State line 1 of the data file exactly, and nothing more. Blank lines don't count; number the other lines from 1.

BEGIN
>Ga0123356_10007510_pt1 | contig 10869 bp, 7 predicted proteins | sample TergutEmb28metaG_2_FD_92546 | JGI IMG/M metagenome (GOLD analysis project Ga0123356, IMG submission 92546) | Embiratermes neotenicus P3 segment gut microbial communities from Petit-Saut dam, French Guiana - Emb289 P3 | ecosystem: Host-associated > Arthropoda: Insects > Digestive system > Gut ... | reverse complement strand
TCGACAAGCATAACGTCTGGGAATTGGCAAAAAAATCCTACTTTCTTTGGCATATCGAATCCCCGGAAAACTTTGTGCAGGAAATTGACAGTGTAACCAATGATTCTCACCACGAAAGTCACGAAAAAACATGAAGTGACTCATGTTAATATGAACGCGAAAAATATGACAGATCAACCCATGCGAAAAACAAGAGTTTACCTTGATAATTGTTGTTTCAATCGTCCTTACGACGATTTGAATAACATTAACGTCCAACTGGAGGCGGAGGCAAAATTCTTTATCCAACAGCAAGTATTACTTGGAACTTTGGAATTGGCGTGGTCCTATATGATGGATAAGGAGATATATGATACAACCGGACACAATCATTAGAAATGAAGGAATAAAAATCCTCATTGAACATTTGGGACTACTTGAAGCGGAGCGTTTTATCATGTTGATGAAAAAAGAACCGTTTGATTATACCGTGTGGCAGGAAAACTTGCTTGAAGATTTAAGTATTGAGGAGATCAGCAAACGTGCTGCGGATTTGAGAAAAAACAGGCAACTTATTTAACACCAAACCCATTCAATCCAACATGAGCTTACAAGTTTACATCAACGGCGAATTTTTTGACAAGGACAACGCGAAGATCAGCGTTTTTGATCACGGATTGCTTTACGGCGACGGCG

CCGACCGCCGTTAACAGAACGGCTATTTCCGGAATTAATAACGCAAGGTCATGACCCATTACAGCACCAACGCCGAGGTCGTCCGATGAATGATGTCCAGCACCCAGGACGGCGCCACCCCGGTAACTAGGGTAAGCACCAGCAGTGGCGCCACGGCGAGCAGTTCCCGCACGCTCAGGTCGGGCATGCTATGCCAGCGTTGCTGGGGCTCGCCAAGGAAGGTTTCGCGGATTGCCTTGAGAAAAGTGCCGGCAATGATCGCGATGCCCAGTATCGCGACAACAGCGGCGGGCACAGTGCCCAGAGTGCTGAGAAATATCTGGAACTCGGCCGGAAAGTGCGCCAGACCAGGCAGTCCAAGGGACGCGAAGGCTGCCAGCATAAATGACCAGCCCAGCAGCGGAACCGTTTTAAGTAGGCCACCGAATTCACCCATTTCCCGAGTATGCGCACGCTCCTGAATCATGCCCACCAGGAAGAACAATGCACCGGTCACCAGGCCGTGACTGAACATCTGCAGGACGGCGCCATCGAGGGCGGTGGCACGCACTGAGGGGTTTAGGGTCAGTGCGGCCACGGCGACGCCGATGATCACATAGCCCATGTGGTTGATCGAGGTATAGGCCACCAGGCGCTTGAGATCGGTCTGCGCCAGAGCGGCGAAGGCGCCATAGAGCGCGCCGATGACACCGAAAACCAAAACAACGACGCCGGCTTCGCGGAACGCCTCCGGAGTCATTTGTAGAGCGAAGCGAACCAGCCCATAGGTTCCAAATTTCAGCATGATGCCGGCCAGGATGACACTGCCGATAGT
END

>Ga0123356_10007510_pt1 | contig 10869 bp, 7 predicted proteins | sample TergutEmb28metaG_2_FD_92546 | JGI IMG/M metagenome (GOLD analysis project Ga0123356, IMG submission 92546) | Embiratermes neotenicus P3 segment gut microbial communities from Petit-Saut dam, French Guiana - Emb289 P3 | ecosystem: Host-associated > Arthropoda: Insects > Digestive system > Gut ... | reverse complement strand